To illustrate what they are talking about, I went to the NASA JPL Photojournal web site and downloaded the same Viking image shown in conjunction with their story – see Figure 1 above. In Photoshop I duplicated the background layer and applied the Auto Levels command to that layer. I then cropped and downsized the image for display here. The left half of Figure 1 is Mars as shown on the NASA JPL web site. The right half has had Photoshop’s auto levels applied – resulting in a lovely blue sky. But is that really what the Martian sky looks like? Hoagland and his followers would have you believe that NASA, JPL (which is staffed and managed by the California Institute of Technology) and planetary scientists around the world are all part of a vast conspiracy that does not want us to know that the martian sky is blue. And since I am here to debunk Hoagland and company’s claims, I too must be part of that conspiracy. Cool! I’ve never been part of a conspiracy before – other than that age old parental conspiracy to convince their children that there really is a Santa Claus.

What about their claim that Auto Levels is a color correction tool? From the Photoshop Help description of the Auto Levels command: “The Auto Levels command automatically adjusts the black point and white point in an image. This clips a portion of the shadows and highlights in each channel and maps the lightest and darkest pixels in each color channel to pure white (level 255) and pure black (level 0). The intermediate pixel values are redistributed proportionately. As a result, using Auto Levels increases the contrast in an image because the pixel values are expanded (as opposed to being compressed, as in lower contrast images). Because Auto Levels adjusts each color channel individually, it may remove color or introduce color casts. Auto Levels gives good results in certain images with an average distribution of pixel values that need a simple increase in contrast.

So Auto Levels is not a color correction tool but a contrast enhancement tool that in certain situations may introduce a color cast. Note the qualifications that Auto Levels can give good results in some images and that the quality of those results is purely dependent on the distribution of pixel values. Pixel values is a reference to the luminance of a pixel – how dark or bright it is.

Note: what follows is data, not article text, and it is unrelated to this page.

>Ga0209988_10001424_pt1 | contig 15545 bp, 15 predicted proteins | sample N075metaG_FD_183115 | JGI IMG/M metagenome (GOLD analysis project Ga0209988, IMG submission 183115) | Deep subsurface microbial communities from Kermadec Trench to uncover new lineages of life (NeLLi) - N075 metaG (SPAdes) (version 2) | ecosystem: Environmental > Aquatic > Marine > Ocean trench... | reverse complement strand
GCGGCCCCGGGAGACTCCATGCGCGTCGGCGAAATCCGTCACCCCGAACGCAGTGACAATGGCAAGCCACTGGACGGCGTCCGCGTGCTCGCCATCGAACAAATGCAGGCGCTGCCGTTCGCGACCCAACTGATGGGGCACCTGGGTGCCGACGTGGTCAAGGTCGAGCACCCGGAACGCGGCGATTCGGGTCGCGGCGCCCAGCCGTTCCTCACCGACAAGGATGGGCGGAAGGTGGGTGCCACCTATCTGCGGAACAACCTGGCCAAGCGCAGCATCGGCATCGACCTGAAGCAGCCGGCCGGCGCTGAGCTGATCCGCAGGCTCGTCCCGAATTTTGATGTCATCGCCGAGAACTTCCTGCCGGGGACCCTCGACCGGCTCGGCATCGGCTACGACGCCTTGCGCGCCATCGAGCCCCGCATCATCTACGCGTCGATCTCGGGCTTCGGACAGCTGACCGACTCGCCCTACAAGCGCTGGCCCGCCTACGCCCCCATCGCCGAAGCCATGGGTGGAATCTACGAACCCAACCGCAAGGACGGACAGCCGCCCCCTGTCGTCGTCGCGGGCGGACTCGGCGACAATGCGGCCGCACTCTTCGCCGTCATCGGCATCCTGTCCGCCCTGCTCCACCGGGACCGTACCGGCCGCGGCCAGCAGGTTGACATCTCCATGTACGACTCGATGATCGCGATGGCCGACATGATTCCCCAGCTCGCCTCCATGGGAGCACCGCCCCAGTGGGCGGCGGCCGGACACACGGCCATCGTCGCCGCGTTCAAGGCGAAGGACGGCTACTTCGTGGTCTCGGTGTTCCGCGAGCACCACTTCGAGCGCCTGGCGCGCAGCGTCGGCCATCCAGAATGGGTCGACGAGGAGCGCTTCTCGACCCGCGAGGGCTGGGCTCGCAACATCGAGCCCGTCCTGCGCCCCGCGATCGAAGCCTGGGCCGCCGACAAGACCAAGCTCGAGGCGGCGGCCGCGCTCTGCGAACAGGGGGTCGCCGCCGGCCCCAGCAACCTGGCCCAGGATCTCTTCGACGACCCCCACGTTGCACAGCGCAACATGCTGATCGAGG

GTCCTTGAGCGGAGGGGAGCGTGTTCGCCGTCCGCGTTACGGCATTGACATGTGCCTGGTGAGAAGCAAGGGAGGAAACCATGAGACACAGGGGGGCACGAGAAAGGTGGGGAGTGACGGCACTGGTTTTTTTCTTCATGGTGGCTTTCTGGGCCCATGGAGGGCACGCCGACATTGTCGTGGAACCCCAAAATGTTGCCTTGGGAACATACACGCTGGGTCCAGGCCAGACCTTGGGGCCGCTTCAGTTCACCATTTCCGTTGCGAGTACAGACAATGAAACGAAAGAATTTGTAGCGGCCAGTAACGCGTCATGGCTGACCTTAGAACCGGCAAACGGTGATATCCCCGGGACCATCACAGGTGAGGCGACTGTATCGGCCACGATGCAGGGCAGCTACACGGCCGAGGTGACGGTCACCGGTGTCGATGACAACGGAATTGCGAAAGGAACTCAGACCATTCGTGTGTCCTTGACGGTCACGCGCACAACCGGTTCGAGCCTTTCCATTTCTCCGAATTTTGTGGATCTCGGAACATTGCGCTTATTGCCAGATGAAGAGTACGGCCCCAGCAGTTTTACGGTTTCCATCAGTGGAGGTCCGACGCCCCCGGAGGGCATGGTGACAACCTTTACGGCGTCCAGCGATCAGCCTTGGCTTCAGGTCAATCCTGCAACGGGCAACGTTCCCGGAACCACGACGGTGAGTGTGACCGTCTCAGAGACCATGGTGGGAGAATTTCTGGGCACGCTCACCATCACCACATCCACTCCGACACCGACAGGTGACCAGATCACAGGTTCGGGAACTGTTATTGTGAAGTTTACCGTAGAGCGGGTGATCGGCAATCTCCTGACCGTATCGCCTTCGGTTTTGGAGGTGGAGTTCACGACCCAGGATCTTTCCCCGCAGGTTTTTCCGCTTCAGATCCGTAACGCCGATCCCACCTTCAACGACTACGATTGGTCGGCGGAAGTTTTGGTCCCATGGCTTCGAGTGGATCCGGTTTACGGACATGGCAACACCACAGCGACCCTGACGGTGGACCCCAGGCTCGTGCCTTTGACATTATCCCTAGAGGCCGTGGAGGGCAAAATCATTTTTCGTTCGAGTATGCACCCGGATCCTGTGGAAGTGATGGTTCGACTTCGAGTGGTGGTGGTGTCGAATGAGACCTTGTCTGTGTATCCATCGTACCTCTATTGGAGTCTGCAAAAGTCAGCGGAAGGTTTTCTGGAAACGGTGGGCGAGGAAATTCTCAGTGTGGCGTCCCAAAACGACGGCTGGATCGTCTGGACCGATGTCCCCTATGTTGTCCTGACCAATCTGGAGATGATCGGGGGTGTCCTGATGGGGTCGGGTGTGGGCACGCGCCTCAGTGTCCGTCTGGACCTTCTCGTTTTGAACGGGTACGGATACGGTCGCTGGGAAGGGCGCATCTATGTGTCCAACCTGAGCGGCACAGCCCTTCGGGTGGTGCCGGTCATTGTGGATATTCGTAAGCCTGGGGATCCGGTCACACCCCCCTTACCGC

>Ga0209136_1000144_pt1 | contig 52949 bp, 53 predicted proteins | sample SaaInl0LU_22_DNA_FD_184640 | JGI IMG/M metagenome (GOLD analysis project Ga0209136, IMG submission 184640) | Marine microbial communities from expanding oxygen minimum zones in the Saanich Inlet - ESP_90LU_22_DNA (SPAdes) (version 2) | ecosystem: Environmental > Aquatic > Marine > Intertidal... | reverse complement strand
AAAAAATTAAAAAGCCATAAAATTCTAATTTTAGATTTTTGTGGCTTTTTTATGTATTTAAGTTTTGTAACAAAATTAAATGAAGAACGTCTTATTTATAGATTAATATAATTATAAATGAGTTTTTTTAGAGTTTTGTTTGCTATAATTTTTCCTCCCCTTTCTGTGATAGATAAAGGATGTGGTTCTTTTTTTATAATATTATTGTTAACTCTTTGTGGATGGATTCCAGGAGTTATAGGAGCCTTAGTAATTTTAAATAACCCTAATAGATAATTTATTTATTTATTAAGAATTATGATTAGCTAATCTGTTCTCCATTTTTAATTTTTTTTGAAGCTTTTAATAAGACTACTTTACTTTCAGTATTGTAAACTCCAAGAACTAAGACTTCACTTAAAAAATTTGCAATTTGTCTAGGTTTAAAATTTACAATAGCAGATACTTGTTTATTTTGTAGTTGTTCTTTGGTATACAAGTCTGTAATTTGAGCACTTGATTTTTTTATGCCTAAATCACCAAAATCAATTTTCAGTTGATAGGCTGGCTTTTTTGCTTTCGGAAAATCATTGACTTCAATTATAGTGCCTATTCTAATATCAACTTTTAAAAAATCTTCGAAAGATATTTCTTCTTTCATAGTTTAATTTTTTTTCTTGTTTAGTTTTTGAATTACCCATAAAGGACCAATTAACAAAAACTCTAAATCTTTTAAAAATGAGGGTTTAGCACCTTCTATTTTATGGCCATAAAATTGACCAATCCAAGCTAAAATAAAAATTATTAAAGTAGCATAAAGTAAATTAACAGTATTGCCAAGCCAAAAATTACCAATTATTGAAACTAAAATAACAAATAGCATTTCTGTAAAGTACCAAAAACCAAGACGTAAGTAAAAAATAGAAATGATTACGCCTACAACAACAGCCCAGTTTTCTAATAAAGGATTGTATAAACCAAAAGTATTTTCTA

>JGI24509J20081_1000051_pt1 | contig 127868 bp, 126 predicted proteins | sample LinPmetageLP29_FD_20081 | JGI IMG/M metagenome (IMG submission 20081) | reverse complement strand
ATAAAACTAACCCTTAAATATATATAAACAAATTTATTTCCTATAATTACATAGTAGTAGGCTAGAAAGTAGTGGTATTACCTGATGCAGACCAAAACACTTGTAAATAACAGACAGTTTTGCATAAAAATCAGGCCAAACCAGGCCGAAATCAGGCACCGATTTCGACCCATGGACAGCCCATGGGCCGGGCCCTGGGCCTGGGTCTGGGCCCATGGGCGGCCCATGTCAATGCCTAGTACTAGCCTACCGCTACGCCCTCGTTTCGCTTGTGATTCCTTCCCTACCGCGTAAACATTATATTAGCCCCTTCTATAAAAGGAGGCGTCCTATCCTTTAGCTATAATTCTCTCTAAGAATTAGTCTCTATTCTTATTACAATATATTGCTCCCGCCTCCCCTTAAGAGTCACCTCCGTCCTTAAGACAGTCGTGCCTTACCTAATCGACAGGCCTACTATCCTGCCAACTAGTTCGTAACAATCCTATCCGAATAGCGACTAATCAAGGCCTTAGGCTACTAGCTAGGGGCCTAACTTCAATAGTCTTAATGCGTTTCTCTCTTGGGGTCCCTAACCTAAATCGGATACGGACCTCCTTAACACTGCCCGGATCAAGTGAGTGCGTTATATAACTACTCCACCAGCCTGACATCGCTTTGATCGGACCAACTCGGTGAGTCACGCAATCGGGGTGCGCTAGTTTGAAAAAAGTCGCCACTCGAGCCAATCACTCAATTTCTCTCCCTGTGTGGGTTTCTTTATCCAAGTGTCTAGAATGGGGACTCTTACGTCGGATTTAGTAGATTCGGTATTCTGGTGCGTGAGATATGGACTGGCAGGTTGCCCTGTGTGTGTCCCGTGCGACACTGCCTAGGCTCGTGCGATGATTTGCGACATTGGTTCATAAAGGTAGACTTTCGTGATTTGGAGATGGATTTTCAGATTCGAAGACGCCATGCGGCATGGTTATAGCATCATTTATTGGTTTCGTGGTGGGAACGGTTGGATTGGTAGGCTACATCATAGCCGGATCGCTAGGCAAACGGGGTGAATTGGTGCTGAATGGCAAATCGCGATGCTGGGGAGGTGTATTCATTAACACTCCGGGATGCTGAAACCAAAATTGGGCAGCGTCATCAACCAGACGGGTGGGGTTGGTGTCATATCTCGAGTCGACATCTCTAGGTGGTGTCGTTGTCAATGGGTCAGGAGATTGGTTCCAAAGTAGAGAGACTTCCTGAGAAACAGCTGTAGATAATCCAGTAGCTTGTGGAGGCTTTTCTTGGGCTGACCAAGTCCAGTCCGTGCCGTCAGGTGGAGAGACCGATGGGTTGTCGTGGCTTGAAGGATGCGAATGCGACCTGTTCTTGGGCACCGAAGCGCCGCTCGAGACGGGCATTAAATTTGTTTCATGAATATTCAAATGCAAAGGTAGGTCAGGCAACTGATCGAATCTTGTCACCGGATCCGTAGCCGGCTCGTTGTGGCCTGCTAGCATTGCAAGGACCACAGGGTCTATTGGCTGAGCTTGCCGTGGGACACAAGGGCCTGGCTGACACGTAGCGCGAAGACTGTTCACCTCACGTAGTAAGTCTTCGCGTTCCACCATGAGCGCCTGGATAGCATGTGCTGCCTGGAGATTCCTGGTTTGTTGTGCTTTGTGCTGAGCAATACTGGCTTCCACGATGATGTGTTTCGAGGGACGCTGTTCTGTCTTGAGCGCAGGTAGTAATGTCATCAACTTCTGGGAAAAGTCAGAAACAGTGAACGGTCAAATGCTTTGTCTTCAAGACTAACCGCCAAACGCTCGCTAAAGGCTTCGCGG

Back to Photoshop, lets review one more time what Auto Levels does. For each of the color channels – red, green, blue – Auto Levels takes the lightest pixel value in the channel and remaps it to white, takes the darkest pixel value and remaps it to black, and then stretches out everything in between. Now the consequence of this is that the brightest red, green, and blue pixels will now combine to form white because they have all been arbitrarily set to a value of 255.

Arizona sunset digital photograph
Figure 2. Digital photograph of an Arizona sunset

Let’s take a planet Earth example. Figure 2 is a photograph of an Arizona sunset that I took. On the left is the unmodified half of the photograph and on the right is the half as altered by the Auto Levels command. Why the large difference?

Photoshop Blue Channel Histogram
Figure 3. The Photoshop histograms for the blue channel of the Arizona sunset: before and after application of the Auto Levels command.

The histogram in figure 3 reveals what happened to the image. The histogram shows the distribution of luminance values for the blue channel before and after the application of Auto Levels. As you can see Auto Levels has significantly altered the distribution of luminance in the blue channel.

Now the question is which of these two images is a more accurate reflection of reality? Since I was there taking the photograph this is an easy question to answer. Auto Levels has both lightened the image and introduced a significant blue color cast and is not an accurate reflection of the sunset that I personally witnessed.

In closing, the claim that NASA, and the rest of the planetary science community, are lying about the true color of Mars and that the Photoshop Auto Levels command provides supporting evidence is baseless and without merit.

Ad Astra, Jim

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Imaging Mars for Naperville Astronomical Association

Monday, November 5th, 2007
Star Map of Mars at Opposition
Star Map: Mars at 2:23am CST 11/06/2007